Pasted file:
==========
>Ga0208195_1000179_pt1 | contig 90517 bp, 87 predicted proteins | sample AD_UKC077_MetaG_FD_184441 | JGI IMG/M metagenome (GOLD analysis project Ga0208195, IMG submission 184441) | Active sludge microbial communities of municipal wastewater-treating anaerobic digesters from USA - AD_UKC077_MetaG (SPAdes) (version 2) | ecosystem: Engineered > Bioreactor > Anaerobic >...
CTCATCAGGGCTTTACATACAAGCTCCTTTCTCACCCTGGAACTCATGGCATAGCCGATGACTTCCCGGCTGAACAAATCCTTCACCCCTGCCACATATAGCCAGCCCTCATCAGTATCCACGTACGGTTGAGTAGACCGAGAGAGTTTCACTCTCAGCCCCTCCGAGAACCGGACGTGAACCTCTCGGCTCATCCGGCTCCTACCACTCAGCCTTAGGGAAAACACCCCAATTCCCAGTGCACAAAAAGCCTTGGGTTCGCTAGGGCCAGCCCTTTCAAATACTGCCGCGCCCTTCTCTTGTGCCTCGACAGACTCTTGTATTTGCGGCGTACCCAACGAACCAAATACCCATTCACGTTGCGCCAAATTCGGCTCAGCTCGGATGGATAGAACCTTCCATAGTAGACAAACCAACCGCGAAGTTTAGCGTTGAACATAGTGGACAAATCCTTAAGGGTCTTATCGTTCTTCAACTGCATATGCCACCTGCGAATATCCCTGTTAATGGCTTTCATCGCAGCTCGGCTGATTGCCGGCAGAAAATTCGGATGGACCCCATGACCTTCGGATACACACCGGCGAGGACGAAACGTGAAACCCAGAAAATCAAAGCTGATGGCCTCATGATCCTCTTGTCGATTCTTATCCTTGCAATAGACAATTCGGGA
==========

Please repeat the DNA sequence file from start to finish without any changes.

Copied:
>Ga0208195_1000179_pt1 | contig 90517 bp, 87 predicted proteins | sample AD_UKC077_MetaG_FD_184441 | JGI IMG/M metagenome (GOLD analysis project Ga0208195, IMG submission 184441) | Active sludge microbial communities of municipal wastewater-treating anaerobic digesters from USA - AD_UKC077_MetaG (SPAdes) (version 2) | ecosystem: Engineered > Bioreactor > Anaerobic >...
CTCATCAGGGCTTTACATACAAGCTCCTTTCTCACCCTGGAACTCATGGCATAGCCGATGACTTCCCGGCTGAACAAATCCTTCACCCCTGCCACATATAGCCAGCCCTCATCAGTATCCACGTACGGTTGAGTAGACCGAGAGAGTTTCACTCTCAGCCCCTCCGAGAACCGGACGTGAACCTCTCGGCTCATCCGGCTCCTACCACTCAGCCTTAGGGAAAACACCCCAATTCCCAGTGCACAAAAAGCCTTGGGTTCGCTAGGGCCAGCCCTTTCAAATACTGCCGCGCCCTTCTCTTGTGCCTCGACAGACTCTTGTATTTGCGGCGTACCCAACGAACCAAATACCCATTCACGTTGCGCCAAATTCGGCTCAGCTCGGATGGATAGAACCTTCCATAGTAGACAAACCAACCGCGAAGTTTAGCGTTGAACATAGTGGACAAATCCTTAAGGGTCTTATCGTTCTTCAACTGCATATGCCACCTGCGAATATCCCTGTTAATGGCTTTCATCGCAGCTCGGCTGATTGCCGGCAGAAAATTCGGATGGACCCCATGACCTTCGGATACACACCGGCGAGGACGAAACGTGAAACCCAGAAAATCAAAGCTGATGGCCTCATGATCCTCTTGTCGATTCTTATCCTTGCAATAGACAATTCGGGA